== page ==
Lehigh released regular admissions decisions for the class of 2025 last week. There were 14,106 total applicants and the acceptance rate was almost 45 percent. (Jenna Simon/B&W Staff)

Lehigh’s class of 2025 marks second year of acceptance rate spike


The last two incoming first-year classes have seen a dramatic increase in undergraduate acceptance rates. For the incoming class of 2025, there was an acceptance rate of almost 45 percent, despite an increase in applicants. 

Prior to the class of 2024, which had an acceptance rate of 49.5 percent during the onset of the pandemic, Lehigh’s acceptance rate had been consistently in the 20s.  

The university saw a 12 percent increase in regular decision applicants this year. There were 14,106 total applications received, and just under 12,400 in the year prior. 

For the class of 2025, 6,381 students were accepted. The university’s acceptance rate rose to almost 45 percent, which Dean of Admissions Bruce Bunnick saw to be generally consistent with the class of 2024.

Bunnick said they had a more diverse applicant pool this year. The admissions office paid close attention to first-generation college students specifically. Bunnick explained that the university’s transition to being test-optional played a large role in the increase. With uncertainty looming due to COVID-19, students applied to more colleges. 

“Students likely felt as though they could cast a wider net with test-optional policies being more widespread,” Bunnick said. 

Caroline Marx from Short Hills, New Jersey, was recently accepted to Lehigh through the regular decision admissions process. Unsure of what to write about in her essays or even where to apply, she said the process was stressful and she felt overloaded with information.

Marx said she felt pressure to send her standardized test scores to Lehigh because she knew of other applicants who were.  

According to Bunnick, approximately 60 percent of students chose to submit standardized test scores when applying through the regular decision process.

Although the domestic applicant pool rose, the international applicant pool remained consistent with years past. Among the international applicants however, there were 25 percent fewer applications from students with Chinese citizenship, said Morgan Volkart, associate vice provost of Western region and international recruitment. After the U.S., the second largest population of Lehigh students are from China.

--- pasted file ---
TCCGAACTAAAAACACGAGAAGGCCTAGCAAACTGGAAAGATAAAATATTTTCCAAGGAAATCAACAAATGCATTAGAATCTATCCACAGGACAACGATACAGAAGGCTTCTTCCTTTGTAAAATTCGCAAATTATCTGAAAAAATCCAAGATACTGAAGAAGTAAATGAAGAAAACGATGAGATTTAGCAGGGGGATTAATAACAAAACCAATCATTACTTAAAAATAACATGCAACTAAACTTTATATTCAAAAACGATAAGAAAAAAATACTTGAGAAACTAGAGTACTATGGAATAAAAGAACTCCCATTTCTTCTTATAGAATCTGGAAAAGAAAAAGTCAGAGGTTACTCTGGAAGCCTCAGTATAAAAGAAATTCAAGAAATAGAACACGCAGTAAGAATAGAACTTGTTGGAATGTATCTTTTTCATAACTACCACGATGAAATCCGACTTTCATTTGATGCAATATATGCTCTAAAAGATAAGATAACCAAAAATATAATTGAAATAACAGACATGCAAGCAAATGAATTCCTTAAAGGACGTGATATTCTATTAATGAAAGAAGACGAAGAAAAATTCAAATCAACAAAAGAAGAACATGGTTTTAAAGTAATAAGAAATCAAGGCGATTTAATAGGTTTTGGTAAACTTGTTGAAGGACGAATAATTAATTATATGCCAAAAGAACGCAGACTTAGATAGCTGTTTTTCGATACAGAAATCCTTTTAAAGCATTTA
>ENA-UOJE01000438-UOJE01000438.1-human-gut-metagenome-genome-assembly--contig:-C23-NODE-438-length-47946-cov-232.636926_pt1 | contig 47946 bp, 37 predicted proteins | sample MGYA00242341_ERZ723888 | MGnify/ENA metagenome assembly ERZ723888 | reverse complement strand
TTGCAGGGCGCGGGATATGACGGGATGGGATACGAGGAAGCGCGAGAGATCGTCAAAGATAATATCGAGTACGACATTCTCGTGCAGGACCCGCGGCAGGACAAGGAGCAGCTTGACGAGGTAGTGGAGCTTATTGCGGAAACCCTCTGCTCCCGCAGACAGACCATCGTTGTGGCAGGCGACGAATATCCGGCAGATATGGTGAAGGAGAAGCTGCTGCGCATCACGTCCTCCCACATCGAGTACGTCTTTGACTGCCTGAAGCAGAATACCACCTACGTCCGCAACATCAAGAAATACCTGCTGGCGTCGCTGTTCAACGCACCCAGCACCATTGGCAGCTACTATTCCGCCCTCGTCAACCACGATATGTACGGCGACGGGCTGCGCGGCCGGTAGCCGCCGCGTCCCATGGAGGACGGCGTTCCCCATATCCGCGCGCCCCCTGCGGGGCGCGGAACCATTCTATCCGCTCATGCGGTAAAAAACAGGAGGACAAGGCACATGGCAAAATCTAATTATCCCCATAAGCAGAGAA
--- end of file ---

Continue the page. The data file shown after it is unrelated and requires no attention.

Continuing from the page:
This decline is not unusual. The Common App reported an 18 percent decline in undergraduate applicants from China to all U.S. colleges and universities. Volkart said many variables are involved in this decrease, and not all of them can be measured coherently. Students faced travel problems due to visa issues as well as safety and health concerns, she said.  

“It is still very hard to take it all in, being an international student not being able to step foot on campus prior to attending,” Volkart said.  

One aspect of the application decrease from China could be attributed to how the media portrayed the handling of COVID-19 in the U.S., Volkart said. 

Volkart said the decrease in applicants from China did not impact the overall application from international students, as there was an increase in applicants from other countries. The international pool became much more diverse, with applications from Kazakhstan, India, Brazil, Turkey, Egypt, Ethiopia and more. 

Regardless of applicant numbers, Volkart said the admissions committee is unable to accept every international applicant it believes would be a good fit for the university. Lehigh is need-aware when reviewing applications from non-U.S. citizens, meaning it must be sensitive as to who is admitted in terms of who is financially able to attend. 

The need-aware policy is a result of the university’s small financial aid budget, making international admissions more selective than domestic admissions. The overall acceptance rate internationally was around 20 percent compared to the 45 percent reported domestically.